The goal of this course is to give you a broad overview of the concepts and themes involved in the field of psychology, the scientific study of behavior. In this course we will explore the science of psychology by examining theoretical aspects and then applying them in class discussions, assignments/exams, and everyday situations. Together we will examine the following broad topics of psychology: Origins of psychology, basic research methods, brain and behavior, nature and nurture of behavior, development, sensation and perception, consciousness, learning, memory and cognition, thinking and intelligence, personality, psychological disorders/therapy, and social psychology.

 

HONR401: Somali and Somali American Literature, Art, and Music, 4 credits,                 Dr. Danielle Haque

Mondays & Wednesdays 10am - 11:45am

Honors Competency Areas Addressed: Global Citizenship, Research

How does the historical movement of people across boundaries of language, culture, and place, together with increasing globalization, transform our understandings of culture and citizenship?  How does writing contribute to the process of imagining the space of the nation in the wake of colonization? We will tackle these questions through exploring contemporary Somali literature and film, thinking about how these texts enable us to arrive at a sense of how we belong to our localities, our cultures, and to the world.  You will learn about Somali and Somali American cultures, with an emphasis on the experiences and writing of Somali Americans living in Minnesota, while also thinking through larger questions about our relationships to the places we will in and the cultures that surrounds us. In order to contextualize the literature we are reading, we will learn about Somali history, including the history of colonialism, independence, conflict, and migration, by reading in the fields of sociology, history, and political science.  The content is global in scope, but also focused on our local Minnesota, Mankato, and university communities, and we will attend campus events and travel to Minneapolis.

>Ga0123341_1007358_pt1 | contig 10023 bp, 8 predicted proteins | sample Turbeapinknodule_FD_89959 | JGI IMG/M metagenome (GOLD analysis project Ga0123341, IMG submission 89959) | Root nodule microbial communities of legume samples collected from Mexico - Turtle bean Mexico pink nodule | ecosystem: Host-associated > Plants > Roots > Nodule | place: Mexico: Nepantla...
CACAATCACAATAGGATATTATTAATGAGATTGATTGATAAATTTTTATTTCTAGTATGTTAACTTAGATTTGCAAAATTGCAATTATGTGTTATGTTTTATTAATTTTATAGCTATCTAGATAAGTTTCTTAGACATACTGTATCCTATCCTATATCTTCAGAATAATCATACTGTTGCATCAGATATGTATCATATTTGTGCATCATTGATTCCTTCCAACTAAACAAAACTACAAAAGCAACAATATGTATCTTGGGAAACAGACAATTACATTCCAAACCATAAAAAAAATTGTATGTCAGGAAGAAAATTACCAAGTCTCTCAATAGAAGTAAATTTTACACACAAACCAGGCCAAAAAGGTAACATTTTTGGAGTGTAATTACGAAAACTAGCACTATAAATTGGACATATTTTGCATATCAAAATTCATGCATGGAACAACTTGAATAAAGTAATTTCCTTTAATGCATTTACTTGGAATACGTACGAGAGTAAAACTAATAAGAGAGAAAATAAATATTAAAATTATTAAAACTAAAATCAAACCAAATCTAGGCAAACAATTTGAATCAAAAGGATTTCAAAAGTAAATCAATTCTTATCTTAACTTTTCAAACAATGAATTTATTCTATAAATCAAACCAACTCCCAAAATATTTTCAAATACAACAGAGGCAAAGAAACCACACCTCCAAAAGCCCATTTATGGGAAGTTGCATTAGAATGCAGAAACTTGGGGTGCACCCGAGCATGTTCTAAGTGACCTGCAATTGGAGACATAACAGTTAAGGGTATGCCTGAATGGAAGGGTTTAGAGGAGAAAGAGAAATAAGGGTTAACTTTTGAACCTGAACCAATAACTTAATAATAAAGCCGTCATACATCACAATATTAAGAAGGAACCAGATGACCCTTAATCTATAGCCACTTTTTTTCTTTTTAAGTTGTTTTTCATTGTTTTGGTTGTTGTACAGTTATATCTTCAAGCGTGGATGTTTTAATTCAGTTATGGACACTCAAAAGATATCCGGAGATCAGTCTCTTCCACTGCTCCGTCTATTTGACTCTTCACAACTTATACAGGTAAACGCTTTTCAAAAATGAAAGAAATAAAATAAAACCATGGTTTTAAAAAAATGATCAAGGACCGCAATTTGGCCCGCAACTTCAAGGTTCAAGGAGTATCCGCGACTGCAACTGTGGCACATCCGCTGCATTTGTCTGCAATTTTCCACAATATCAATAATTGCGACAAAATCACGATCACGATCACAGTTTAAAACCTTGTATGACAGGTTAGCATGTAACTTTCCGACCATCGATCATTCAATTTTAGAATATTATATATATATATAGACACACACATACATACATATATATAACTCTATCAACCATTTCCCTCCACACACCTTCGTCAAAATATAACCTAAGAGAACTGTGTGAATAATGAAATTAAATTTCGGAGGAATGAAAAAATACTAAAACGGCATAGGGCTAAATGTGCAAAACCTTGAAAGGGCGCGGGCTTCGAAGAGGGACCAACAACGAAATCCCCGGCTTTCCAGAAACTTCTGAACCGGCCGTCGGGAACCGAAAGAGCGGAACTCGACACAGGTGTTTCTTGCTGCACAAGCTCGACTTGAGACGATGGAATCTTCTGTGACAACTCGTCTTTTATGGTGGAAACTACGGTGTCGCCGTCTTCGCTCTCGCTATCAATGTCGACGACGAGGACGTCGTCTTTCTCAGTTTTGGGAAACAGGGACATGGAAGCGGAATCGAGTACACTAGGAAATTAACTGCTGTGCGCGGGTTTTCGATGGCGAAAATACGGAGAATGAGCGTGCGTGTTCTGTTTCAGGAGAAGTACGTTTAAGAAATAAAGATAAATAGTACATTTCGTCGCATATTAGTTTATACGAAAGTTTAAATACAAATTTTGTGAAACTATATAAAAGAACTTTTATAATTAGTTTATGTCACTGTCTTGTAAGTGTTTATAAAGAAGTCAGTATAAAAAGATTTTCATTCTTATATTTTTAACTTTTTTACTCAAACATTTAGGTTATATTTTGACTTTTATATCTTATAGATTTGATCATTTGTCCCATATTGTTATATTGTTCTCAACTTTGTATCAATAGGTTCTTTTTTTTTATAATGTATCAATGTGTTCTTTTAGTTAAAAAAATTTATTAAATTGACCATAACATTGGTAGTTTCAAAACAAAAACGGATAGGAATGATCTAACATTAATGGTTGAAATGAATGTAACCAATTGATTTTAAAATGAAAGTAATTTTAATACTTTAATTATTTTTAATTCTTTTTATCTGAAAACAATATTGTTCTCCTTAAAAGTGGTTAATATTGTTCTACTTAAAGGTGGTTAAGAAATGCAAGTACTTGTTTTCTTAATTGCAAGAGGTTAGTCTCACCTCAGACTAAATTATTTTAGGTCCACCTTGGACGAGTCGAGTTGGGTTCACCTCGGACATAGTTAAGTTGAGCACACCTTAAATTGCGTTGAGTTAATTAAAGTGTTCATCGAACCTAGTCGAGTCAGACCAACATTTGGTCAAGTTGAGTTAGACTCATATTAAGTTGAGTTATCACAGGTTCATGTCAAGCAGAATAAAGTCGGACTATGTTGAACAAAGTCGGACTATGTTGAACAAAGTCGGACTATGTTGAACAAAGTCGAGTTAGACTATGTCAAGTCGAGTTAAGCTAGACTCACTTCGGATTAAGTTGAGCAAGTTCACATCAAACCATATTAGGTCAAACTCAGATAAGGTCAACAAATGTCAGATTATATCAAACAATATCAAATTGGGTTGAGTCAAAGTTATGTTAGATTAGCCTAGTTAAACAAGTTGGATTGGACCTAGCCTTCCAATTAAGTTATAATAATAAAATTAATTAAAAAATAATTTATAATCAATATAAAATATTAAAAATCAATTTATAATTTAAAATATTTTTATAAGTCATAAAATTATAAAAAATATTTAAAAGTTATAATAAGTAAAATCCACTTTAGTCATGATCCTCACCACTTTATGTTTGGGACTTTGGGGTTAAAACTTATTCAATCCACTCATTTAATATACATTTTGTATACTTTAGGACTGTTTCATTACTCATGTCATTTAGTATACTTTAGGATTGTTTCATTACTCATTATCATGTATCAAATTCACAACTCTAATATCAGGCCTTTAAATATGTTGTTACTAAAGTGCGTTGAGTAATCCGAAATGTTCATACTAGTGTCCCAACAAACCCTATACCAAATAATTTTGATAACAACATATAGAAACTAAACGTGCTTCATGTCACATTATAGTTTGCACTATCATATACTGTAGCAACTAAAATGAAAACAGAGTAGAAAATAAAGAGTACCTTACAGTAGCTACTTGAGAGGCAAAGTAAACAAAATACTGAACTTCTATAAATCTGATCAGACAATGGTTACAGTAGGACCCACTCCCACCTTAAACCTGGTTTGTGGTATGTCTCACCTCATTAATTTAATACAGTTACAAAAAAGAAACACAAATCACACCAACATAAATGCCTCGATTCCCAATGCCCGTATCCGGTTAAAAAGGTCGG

HONR401: Preparing for Successful Undergraduate Research Activity, 3 credits, by Dr. Anne Dahlman and Dr. Kuldeep Agarwal (URC Director)

Honors Competency Area Addressed: Research

This course is designed for students who are in the process of exploring opportunities for engaging in research on campus. This course will help students to become more knowledgeable about the process of conducting research, including understanding what research looks like in different disciplines, skills associated with doing high quality research as an undergraduate student, finding a research mentor/team, applying for funding to conduct research, and planning for research activities across a student’s time in college. Students will participate in the Undergraduate Research Symposium by volunteering for the conference, attending and analyzing poster and oral sessions.   

 

Fair Trade Study Abroad in Belize (HONR 401) 3 credits, Dr. Kristin Scott

Wednesdays 6:00pm  - 8:00pm

Honors Competency Areas Addressed: Global Citizenship, Research

Fair Trade Study Abroad in Belize meets once a week during the semester, both before and after spring break. The structure of the course is focused on reading, discussions, and papers before the trip. During spring break, students will visit fair trade producers in Belize (including several Mayan chocolate producers!), participate in a service-learning activity and absorb the local culture. By the end of the semester, students will use what they have learned to help resolve business issues at a Belizean business. This will have an additional course fee.

 

Honors Senior Portfolio (HONR 475) 1 Credit (online class), Dr. Anne Dahlman

This required course for seniors in the program allows the student to articulate where and how he or she has met the Honors Program Learning Outcomes.